Investors in collapsed biofuel firms facing more than £36m in losses were caught between the company’s appointed administrators and the group’s founder yesterday as the two parties clashed over the best way to try to recoup investors’ money.
In March, Money Marketing reported that Southwark Crown Court had issued a freezing order on assets held by Sustainable Growth Group, Sustainable Agroenergy and Sustainable Wealth Investments after a Serious Fraud Office request.
Around 1,500 people, mostly Sipp investors, are thought to have invested in the firms that, in turn, invested in Jatropha tree plantations in South-east Asia.
Ahead of a creditors’ meeting in London yesterday, SGG chairman and founder Gregg Fryett wrote to Chantrey Vellacott joint administrators Adrian Hyde and Kevin Murphy accusing them of selling down assets rapidly rather than attempting to complete plantation projects and return investors’ money.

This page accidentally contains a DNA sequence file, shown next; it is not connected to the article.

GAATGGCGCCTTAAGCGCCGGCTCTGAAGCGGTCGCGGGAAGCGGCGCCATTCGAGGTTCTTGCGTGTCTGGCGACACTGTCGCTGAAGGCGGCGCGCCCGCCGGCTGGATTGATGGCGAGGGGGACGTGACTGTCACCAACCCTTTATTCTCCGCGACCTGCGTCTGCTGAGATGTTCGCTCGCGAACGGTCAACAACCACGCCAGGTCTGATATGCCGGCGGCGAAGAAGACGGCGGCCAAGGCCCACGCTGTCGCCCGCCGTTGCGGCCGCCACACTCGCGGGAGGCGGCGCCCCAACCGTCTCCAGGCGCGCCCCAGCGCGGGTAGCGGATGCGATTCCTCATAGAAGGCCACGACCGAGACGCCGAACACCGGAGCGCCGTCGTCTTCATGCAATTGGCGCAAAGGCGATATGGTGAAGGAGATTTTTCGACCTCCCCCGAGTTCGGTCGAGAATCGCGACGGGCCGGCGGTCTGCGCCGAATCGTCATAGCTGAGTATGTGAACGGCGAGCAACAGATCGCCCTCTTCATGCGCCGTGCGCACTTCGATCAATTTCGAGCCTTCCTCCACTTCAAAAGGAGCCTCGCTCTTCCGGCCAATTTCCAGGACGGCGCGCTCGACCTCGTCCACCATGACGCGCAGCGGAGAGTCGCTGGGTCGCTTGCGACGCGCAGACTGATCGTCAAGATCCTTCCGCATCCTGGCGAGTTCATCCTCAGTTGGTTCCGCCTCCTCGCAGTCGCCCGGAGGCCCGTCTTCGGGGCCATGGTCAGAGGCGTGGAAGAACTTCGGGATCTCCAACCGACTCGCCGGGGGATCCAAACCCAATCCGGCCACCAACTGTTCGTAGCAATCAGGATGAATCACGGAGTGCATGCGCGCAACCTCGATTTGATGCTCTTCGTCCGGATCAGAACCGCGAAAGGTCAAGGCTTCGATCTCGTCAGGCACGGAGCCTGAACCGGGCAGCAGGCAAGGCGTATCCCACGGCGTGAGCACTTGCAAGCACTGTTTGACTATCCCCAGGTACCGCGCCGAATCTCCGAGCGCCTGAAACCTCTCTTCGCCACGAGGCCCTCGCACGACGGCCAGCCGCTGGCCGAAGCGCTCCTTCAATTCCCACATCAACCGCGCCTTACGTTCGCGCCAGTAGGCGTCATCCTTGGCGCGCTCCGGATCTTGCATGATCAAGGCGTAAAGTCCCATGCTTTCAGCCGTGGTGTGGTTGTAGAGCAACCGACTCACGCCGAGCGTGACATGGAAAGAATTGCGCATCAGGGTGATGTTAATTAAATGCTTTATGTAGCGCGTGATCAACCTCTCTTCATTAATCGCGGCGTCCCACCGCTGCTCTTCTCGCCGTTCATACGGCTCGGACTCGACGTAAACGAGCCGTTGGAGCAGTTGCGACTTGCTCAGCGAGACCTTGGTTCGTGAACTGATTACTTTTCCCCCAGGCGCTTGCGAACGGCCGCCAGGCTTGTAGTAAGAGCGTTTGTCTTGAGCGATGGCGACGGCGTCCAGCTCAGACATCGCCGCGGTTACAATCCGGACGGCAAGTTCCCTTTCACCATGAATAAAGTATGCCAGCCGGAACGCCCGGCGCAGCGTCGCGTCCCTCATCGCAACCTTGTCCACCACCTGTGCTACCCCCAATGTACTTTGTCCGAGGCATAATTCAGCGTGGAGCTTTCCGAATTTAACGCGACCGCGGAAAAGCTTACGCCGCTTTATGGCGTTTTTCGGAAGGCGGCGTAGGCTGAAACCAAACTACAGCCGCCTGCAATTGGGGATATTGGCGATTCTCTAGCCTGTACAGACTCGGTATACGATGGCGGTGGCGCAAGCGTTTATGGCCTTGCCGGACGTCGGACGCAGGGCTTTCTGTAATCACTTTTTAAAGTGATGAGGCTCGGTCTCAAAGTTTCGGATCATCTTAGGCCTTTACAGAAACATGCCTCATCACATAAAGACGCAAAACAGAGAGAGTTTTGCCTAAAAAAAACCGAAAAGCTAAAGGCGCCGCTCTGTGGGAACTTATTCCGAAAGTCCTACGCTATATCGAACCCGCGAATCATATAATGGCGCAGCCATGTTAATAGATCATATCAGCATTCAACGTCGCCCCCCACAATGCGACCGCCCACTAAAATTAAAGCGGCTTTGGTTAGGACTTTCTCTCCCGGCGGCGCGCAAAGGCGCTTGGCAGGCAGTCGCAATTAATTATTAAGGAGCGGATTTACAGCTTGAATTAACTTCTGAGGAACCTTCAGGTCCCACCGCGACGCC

A letter from Hyde responding to the claims was circulated to investors at the creditors’ meeting, claiming SGG and the two other firms held no rights over land sold to investors in Cambodia, despite having paid £3m for it. The letter also said an agricultural consultancy has concluded the land being sold was “wholly unsuitable” for growing Jatropha.
During the creditors’ meeting, Fryett told the administrator: “If you had done your job properly and secured assets and put the company in a trading position nobody would lose any money.”
But Hyde said: “There are no funds to plant this land. The cash is not there. The only money coming in is from the sale of land.”
Including proxy votes, proposals were passed to allow the joint administrators to continue to realise assets and wind up the companies if there are insufficient funds to pay creditors.